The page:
The Cold Truth of a Brain-Cancer Diagnosis

SPECIAL TO THE TIMES; Richard Pittman, who lives in Huntington Beach, has survived for three years with a grade III astrocytoma tumor as well as surgery, radiation and chemotherapy

It's like being sucker-punched--I didn't see it coming. I'm knocked off my feet, out of breath. I grope for the ropes, struggling to stay focused. Far off, bells are ringing with a garbled sound, as if my head is in a bubble. Now it's quiet. Though there is silence in the room, I hear in my mind's ear that famous Apollo 13 voice crackling over a radio with the understatement of the century: "Houston, we have a problem."

I am staring at pictures of my head taken the night before. As art, I'd title it "Apple Slices," by Andy Warhol. For there, in front of me in stark black and white, is row after row of what looks like successive slices of an apple. But I know what they really are: magnetic resonance images of my brain. Automatically, I start scanning the images from the top. Left, right, left, right, my eyes swing across the rows in familiar silent reading fashion, dropping down and left to the next line at the end of each row.

A few rows down, two buds appear on the images, which I take to be my eyes, confirming the orientation of the slices. Now, halfway down through the ranks, a white spot appears on the left side of the apple. I watched it double in size, then redouble into the shape of a ragged blotch. I continue scanning. The blotch grows and advances relentlessly in each succeeding frame. Like time-lapse photography, I see it push through the gray mass that is my brain, invading and distorting the ventricles. Left, right, left, right, scanning is now too slow. I skip down to the next row and then the next, accelerating time and the inevitable. A slow rot is consuming this apple.

Down, down, then faster than it appeared, the white blotch begins withdrawing. Without thinking, my eyes are now scanning the rows right to left, right to left, like some Muslim cleric, until they have silently chased the blotch back into the unseen hole it crawled out of.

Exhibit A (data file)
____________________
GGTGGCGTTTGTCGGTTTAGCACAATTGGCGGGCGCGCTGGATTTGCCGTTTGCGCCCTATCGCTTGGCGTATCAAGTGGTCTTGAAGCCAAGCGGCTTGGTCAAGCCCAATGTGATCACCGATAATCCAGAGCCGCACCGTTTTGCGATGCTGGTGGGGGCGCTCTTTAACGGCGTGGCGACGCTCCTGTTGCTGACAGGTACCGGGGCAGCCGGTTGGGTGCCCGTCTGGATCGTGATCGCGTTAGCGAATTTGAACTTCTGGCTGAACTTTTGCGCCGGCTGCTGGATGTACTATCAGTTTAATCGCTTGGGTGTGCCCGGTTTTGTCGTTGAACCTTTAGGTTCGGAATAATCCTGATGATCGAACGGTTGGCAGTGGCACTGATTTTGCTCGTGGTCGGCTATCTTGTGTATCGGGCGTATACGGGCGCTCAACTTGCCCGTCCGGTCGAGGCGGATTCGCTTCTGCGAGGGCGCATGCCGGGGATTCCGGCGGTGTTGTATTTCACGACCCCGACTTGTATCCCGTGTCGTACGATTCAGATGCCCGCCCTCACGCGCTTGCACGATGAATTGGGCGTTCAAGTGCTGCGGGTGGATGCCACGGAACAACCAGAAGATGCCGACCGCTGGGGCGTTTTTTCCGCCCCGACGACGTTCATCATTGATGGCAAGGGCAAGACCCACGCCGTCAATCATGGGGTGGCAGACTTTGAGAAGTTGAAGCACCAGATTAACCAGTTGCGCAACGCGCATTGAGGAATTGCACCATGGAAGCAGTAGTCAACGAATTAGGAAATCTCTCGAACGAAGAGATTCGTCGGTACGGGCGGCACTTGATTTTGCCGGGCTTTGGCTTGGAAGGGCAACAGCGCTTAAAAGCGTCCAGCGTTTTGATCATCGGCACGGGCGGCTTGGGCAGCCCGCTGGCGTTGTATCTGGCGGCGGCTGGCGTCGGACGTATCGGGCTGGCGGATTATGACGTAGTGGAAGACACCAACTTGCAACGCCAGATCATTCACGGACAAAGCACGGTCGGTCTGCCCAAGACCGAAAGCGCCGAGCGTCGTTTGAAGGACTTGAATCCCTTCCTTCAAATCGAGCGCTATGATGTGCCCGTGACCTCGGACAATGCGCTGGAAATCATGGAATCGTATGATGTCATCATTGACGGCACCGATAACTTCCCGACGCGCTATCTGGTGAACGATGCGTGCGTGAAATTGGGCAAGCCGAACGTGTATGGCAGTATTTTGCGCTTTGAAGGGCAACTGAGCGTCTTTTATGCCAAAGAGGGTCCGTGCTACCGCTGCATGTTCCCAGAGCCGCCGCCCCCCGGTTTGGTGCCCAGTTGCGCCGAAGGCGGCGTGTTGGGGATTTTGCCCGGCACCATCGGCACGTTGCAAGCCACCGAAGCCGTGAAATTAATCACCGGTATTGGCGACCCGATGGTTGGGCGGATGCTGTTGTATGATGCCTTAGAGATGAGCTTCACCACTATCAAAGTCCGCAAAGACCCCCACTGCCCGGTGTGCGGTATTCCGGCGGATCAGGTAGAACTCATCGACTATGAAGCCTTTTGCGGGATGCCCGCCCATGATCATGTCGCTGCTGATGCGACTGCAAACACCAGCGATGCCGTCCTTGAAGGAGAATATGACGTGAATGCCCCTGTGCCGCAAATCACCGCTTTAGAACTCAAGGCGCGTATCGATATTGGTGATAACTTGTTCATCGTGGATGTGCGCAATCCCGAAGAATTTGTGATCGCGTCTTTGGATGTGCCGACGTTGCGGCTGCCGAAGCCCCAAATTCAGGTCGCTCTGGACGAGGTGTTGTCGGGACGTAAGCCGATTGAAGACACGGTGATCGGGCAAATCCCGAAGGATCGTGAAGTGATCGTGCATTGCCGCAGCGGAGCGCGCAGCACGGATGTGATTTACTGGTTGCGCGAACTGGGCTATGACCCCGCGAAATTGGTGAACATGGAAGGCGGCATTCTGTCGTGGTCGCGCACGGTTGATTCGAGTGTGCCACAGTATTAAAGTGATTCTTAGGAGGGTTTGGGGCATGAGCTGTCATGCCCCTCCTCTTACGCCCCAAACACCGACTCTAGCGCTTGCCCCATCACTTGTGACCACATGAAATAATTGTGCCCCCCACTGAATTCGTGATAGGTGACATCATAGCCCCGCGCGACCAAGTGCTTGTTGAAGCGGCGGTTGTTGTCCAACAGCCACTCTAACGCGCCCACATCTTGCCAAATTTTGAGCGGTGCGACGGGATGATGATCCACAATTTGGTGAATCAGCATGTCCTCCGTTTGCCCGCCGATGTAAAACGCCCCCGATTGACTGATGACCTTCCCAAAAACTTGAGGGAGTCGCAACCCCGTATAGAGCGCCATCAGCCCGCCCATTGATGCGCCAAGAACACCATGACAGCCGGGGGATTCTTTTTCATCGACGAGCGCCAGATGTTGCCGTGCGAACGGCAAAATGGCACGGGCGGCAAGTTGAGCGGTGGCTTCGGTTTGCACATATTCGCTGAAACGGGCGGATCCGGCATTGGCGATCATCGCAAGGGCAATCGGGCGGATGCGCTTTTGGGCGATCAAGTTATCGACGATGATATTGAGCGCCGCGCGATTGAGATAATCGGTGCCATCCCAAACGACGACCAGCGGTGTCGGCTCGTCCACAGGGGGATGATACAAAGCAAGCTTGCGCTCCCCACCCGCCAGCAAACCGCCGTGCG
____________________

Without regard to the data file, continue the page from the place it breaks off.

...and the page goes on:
I hear my wife, Diane, sigh. The neurologist is just staring at the film. Somewhere a central heating blower comes to life. We are all sitting motionless, caught between horror, wonder, and disbelief. What is this? How do I get rid of it?

The bubble pops and time resumes its usual pace. ". . . are successive computer-generated slices of your brain. . . . There seems to be a large growth here, but I'm not familiar with tumors like this," intones the neurologist, struggling to remain calm.

"Yes, yes, I can see that," I say. "But now what?"


A diagnosis of cancer is a cold shock. A diagnosis of brain cancer is even more devastating because it hits you at the essence of who you are. From the moment you hear the news, you begin to doubt your abilities and perceptions. You know there is no appendage to be lopped off, no organ to be cut out to limit the disease's spread. A diagnosis of brain cancer can explain prior unusual behavior and cast doubt on who you can still be in the future. It is a special kind of timeless hell.

All boys wonder what they are going to do when they grow up. We start out young hoping for rodeos and airplane races, and graduate to presidential campaigns and Olympic finals. Along the way we learn that nothing is guaranteed and that success is hard work, endurance and little bit of good luck. So now I know. My big race in life has just started, not with the crack of a starter's pistol and the roar of the crowd, but with a sigh and the soft hum of central heating. I have seemingly lost a Great Cosmic Lottery. My challenge now is to spend the rest of my life fighting a brain tumor.

Boys also wonder aloud, lying back in our secret hideaways, what the worst thing is that can happen to them. Youthful imagination runs rampant. Kidnapped by aliens? Captured and tortured in war? Marooned on a desert island? The reality of cancer is actually the worst of all these things and far beyond my boyhood conceptions.

As maturing adults, we begin to confidently think of ourselves as almost indestructible, having conquered just a few of life's trials. Our nightmares are more about suffering petty social humiliations. Cancer is that, too.

Only after we grow up and have children of our own do we realize that the worst thing that can happen to us pales before what we can imagine happening to them and being powerless to prevent it. Because it's me with the tumor, and not them or Diane, I am relieved. I will learn how to fight this tumor and survive. They will grow up and live.

What will change? Fun family rituals will take on a new, weighty significance. The girls' simple bedtime pleas--"Daddy, tell us a story about when you were our age" and "What was it like to live in India?"--now beg for a lesson that I might not be around to teach. Into these impromptu vignettes, once intended only to entertain and relax before lights out, I'll now weave parables about the values that are keeping me growing, and about having fun. I'll start writing stories about adventures and work in Africa, India, Alaska, and the enormity of what I'm living with now.


Diane and I walk briskly out into the parking lot, heading for a second opinion. Naively hopeful, we are already engaged in the battle, plotting strategies and discussing whom next to call. The action feels good, purposeful. Only after we're home for the night, exhausted, do the tears catch up.

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